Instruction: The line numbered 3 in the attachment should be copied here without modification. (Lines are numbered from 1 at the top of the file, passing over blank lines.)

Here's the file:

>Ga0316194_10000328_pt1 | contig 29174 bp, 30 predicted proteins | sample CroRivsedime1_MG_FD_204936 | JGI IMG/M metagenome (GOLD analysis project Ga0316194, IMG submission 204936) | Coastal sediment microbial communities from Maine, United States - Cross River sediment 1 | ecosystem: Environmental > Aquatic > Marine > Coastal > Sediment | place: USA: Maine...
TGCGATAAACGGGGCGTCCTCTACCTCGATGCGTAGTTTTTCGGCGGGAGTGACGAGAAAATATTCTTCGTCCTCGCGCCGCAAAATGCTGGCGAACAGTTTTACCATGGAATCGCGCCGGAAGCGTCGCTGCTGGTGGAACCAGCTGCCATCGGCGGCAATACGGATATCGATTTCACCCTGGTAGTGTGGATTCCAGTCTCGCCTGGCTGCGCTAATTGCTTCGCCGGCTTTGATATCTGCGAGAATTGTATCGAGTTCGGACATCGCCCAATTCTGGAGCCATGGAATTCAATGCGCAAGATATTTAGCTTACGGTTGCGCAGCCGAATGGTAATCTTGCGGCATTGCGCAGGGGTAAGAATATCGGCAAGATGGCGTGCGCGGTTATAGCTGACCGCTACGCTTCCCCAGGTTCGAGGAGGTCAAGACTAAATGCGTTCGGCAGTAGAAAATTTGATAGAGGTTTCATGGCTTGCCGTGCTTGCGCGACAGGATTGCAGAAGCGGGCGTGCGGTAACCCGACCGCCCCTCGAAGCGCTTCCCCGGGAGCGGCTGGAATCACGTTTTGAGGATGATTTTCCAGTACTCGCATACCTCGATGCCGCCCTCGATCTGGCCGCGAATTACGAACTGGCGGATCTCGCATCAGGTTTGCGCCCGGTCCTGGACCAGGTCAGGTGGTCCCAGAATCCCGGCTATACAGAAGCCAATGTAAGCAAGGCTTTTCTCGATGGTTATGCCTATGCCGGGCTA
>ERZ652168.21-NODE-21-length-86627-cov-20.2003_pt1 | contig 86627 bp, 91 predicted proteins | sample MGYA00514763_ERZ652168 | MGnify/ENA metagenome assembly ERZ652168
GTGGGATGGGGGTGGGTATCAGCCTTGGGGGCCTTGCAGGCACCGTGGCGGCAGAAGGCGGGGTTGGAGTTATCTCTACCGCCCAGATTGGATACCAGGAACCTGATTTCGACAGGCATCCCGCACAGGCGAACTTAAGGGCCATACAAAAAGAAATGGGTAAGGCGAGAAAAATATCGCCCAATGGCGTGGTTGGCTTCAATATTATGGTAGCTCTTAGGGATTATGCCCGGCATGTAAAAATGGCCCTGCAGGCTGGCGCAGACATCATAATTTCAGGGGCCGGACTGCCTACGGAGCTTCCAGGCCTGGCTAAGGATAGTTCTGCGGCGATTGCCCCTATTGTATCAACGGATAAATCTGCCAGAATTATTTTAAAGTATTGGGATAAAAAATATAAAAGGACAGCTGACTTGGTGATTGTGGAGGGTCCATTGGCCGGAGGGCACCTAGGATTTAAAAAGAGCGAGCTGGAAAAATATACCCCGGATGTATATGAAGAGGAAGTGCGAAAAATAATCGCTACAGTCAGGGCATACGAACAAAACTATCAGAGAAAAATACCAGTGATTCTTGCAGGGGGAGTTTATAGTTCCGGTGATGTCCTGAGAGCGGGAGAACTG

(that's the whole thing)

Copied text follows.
>ERZ652168.21-NODE-21-length-86627-cov-20.2003_pt1 | contig 86627 bp, 91 predicted proteins | sample MGYA00514763_ERZ652168 | MGnify/ENA metagenome assembly ERZ652168